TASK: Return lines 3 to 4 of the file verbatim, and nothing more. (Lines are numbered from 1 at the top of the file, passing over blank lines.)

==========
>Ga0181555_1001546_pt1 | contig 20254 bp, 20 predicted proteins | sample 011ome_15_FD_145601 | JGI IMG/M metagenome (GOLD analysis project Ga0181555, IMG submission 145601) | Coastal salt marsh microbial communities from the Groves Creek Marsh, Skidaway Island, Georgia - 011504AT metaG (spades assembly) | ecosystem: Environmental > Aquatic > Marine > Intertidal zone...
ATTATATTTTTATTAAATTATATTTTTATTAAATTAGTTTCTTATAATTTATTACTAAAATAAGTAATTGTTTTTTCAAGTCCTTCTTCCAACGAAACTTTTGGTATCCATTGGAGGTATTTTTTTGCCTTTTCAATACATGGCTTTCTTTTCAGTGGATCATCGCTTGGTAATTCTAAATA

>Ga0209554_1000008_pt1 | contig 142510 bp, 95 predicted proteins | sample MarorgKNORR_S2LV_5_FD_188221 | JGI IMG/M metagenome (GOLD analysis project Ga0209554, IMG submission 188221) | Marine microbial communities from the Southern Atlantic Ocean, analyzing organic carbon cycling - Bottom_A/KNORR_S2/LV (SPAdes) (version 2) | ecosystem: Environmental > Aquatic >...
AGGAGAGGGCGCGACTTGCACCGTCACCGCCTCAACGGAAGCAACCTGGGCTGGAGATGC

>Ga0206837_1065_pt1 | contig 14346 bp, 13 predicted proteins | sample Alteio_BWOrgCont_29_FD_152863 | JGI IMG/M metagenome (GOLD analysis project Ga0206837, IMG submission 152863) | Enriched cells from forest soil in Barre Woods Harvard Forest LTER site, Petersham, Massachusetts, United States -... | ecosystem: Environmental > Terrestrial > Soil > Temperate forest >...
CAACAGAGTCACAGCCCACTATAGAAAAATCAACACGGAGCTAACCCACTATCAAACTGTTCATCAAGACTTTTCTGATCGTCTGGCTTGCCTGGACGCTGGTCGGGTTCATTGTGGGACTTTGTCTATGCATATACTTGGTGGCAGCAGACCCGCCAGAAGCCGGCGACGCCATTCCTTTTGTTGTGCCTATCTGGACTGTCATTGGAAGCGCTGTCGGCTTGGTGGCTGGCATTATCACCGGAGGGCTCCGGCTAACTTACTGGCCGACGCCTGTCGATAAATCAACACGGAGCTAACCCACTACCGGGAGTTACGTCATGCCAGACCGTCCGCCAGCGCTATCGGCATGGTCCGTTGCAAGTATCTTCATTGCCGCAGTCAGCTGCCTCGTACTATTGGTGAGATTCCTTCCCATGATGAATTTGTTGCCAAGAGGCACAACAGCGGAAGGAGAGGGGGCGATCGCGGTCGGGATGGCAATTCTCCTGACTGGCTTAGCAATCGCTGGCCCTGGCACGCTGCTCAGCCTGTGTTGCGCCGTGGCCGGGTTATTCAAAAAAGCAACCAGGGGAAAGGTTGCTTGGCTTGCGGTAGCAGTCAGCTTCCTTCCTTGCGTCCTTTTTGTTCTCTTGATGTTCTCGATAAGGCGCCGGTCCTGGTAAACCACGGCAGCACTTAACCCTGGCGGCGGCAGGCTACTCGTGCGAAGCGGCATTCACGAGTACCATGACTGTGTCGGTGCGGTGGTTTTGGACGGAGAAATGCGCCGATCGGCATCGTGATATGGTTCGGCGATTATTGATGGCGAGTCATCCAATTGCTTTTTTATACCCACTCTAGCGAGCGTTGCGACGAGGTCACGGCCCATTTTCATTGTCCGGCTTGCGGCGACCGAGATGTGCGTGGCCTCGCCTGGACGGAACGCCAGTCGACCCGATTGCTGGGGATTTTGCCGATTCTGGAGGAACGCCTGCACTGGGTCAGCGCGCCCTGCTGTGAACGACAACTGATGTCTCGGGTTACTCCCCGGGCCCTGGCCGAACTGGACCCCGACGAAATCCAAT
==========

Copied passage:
>Ga0209554_1000008_pt1 | contig 142510 bp, 95 predicted proteins | sample MarorgKNORR_S2LV_5_FD_188221 | JGI IMG/M metagenome (GOLD analysis project Ga0209554, IMG submission 188221) | Marine microbial communities from the Southern Atlantic Ocean, analyzing organic carbon cycling - Bottom_A/KNORR_S2/LV (SPAdes) (version 2) | ecosystem: Environmental > Aquatic >...
AGGAGAGGGCGCGACTTGCACCGTCACCGCCTCAACGGAAGCAACCTGGGCTGGAGATGC